Here in Ireland, as elsewhere in the world, established authority has been cruel, unjust and murderous. There was resistance. The Church has condemned this resistance. Spain is a classic example, where the Republican government was overthrown by a fascist dictator, Franco. The Catholic Church overtly supported this and subsequent horrors.

My point is that there are and have been many occasions where the Church has read the letter but not explored the spirit.

Fr McCafferty quotes Luke 8:8: “Who has ears, let them hear.” I do wonder if Mother Church is listening. I mean, is it a case of, “I hear you, are you listening to me?”

Derry City


Momentous occasion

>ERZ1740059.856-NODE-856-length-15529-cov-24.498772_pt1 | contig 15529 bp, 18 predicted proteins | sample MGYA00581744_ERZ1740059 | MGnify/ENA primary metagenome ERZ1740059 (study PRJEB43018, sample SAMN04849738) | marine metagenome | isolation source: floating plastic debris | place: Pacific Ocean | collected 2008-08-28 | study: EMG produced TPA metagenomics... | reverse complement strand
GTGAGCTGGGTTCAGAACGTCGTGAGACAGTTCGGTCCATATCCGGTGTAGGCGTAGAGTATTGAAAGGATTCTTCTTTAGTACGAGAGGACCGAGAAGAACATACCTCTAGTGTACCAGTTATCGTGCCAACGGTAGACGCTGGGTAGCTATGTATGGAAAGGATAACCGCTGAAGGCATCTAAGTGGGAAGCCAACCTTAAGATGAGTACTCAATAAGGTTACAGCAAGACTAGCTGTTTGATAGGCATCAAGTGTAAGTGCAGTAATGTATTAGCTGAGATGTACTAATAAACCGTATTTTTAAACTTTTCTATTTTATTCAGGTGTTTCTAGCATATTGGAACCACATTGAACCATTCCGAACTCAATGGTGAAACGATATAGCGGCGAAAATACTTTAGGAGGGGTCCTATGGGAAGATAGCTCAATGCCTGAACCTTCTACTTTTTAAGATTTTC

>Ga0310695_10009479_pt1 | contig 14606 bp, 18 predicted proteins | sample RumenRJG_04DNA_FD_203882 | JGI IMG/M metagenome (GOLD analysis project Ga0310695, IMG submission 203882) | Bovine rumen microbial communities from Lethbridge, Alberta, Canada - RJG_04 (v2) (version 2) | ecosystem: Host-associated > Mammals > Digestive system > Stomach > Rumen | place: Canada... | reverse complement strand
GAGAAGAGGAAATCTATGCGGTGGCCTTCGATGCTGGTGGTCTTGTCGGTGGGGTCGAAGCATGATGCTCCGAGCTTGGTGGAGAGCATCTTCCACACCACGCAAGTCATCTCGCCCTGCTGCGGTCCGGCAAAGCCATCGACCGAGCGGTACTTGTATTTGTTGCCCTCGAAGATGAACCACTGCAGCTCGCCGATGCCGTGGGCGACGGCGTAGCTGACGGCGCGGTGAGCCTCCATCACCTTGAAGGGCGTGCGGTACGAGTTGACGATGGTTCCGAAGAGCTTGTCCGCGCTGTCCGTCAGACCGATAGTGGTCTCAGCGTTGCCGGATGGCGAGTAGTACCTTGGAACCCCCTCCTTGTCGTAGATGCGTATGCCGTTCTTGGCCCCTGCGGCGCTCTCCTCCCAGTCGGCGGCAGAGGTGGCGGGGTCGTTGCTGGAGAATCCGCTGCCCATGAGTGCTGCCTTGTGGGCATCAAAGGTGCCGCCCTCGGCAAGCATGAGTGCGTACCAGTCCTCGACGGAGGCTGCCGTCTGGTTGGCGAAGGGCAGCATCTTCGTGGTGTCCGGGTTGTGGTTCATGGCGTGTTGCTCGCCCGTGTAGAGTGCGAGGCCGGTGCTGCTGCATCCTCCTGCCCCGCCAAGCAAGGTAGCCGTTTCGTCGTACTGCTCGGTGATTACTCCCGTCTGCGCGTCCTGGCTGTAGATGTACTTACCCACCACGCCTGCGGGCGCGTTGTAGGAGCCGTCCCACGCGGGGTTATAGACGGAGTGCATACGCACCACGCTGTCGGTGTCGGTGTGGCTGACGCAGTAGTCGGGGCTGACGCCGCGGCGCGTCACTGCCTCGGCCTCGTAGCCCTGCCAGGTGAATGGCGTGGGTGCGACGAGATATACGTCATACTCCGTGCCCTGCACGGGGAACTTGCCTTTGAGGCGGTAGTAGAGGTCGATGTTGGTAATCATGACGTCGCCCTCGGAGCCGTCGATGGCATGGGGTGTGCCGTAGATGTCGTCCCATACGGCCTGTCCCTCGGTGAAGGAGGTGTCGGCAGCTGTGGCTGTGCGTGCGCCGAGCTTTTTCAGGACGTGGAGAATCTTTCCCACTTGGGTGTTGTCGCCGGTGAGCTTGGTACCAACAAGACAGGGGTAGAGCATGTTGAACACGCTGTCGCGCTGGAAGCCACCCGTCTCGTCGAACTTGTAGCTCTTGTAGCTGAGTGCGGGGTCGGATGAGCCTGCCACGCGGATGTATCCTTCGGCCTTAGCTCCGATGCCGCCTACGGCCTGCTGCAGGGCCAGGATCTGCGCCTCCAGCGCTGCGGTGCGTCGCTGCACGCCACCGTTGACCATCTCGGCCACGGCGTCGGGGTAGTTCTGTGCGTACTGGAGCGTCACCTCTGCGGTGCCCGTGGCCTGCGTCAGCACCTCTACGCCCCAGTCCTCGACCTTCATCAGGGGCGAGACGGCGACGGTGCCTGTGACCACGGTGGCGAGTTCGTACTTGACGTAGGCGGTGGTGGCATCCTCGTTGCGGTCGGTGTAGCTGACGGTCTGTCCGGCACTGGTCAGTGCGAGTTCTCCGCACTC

There is nothing like being in Dublin on All-Ireland Football Final day whether you are in the stadium or in the city.

One can feel the excitement and the absorbing atmosphere all over the place. It is a unique day that brings out the best in people with bars bursting at the seams and everyone in a happy mood.

There are not many cities where you will see fans from the opposing teams that are playing, drinking and laughing together before the match.

Such scenes are so uplifting and give you a great sense of wellbeing. I was lucky to be there for this year’s final last Saturday, not in Croke Park, but in this great city of Dublin on a momentous day.

Cullyhanna, Co Armagh

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Letters to the Editor